I both love and hate The Portrait of a Lady. It's so incredibly frustrating that I find rereads quite painful—Isabel, why are you such an idiot? But when you consider how sexually repressed poor James reportedly was, the repression that underlies this novel becomes almost delicious in its intensity. You can't help feel for poor Ralph Touchett, walking around with his hands in his pockets, or even for idiot Isabel, finding nothing but terror in the climactic "white lightning" kiss. I appreciate this book more and more every time I go back to it, but afterwards I always need to read a lot of porn.

Lisa James

This was a very well done book for the time it was written in. Isabel was an engaging character, & the "Lady" of the book. The men in her life all want to marry her, including her cousin Ralph, the master of an English estate named Gardencourt, his neighbor, Lord Warburton, a businessman from her home area, Mr. Goodwood, & an American expat living in Italy, Mr. Osmond. Who she eventually chooses is a surprise even to her, & the female friends of hers, Madame Merle, who's past is a mystery & eventually revealed, Ralph's mother Mrs. Touchett, & the tireless Henrietta Stackpole make for interesting characters as well, even if Mrs. Touchett tends to be a bit stuffy, prim & proper, LOL. All in all, a very enjoyable read!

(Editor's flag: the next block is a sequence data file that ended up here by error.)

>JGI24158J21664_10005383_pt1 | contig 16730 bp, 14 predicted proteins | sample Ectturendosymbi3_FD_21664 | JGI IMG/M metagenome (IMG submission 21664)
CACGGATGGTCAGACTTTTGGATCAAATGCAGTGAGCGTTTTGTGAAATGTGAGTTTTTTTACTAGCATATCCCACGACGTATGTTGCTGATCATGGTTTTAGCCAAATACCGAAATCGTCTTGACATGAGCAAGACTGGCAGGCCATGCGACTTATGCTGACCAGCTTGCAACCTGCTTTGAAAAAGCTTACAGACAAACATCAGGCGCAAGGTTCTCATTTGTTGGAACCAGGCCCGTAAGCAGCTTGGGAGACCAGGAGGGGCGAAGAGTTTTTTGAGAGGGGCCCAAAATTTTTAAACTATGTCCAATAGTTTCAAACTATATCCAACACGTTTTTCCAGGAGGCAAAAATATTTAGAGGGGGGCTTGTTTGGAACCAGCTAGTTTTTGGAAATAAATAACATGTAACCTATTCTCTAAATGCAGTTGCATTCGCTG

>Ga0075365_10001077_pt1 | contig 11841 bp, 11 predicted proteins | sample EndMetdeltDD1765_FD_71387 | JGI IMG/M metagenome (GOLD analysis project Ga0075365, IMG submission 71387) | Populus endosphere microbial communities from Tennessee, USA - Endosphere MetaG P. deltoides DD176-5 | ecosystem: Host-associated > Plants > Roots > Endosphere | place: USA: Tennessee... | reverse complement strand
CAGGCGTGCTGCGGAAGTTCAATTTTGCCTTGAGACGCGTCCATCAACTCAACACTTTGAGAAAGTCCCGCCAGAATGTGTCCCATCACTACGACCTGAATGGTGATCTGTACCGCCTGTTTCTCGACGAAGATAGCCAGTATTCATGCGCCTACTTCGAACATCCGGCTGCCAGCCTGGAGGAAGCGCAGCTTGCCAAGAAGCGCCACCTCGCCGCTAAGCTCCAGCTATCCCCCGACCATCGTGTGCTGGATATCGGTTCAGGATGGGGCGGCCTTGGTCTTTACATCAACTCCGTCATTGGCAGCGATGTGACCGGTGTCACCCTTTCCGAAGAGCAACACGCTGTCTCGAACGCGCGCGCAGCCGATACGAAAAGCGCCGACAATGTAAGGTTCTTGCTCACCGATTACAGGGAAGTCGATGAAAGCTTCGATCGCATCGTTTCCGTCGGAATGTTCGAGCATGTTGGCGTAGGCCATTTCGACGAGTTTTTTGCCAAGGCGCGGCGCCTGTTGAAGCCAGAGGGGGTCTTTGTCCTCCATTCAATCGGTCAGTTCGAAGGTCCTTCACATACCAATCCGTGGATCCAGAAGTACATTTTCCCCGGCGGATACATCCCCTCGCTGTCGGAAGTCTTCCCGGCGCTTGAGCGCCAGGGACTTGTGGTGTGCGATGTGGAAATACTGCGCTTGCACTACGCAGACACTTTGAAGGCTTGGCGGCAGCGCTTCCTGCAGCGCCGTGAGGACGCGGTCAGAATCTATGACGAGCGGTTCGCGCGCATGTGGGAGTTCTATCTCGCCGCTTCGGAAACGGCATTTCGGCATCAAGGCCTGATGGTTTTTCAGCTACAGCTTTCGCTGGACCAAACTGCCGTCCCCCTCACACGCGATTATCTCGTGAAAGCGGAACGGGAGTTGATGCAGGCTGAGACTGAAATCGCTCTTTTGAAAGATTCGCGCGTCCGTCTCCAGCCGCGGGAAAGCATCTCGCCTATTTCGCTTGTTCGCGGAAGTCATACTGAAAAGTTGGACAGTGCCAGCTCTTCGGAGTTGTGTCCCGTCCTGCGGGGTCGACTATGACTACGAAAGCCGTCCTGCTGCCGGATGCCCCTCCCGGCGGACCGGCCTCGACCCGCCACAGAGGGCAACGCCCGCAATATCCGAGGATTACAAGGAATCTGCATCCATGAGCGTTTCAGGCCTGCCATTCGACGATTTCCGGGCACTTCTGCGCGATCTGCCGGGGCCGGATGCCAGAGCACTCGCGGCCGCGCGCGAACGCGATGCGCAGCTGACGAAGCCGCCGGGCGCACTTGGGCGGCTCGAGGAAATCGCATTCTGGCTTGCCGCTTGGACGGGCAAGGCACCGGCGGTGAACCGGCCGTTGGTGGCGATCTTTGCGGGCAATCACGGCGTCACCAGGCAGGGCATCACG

els

Insanely good; a book I wish everyone would read. Incredibly heartbreaking. Worth the six months it took me to read the damn thing in the middle of my own personal marriage drama. It is very crazy to me that I chose to read this book when I did and finished it when I did. The end almost killed me. I relate to and pity and feel angry toward Isabel Archer almost more than any other literary character I can think of. She is going to be in my heart for a long time. I loved Anna Karenina as a novel, and I know Anna and Isabel are both regarded as early feminist heroines, though both tragic, but I think I ultimately relate more to Isabel and therefore find her choices and conclusions about life far more heart wrenching. Highly recommend to anyone with an interest in Victorian heroines or feminist female characters. Isabel is richly drawn and deeply sad. I loved this book.

Loren

It was of utmost importance that Isabelle Archer, with all of her singular intellectual and ethical gifts as well as her unpolluted virginal sweetness, marry the right man. She doesn't. She picks the wrong, wrong, wrongest one imaginable, and you know she's doing it while she's doing it, and why she's doing it, and it's painstakingly horrible to witness. To the point where you can feel the author's sadistic glee at orchestrating this painful denouement oozing off the pages. Bad Touch, Henry James, Bad Touch! But it's also impossible not to appreciate the level of craft involved in pulling it off with exactly the right combination of pathos and cruelty.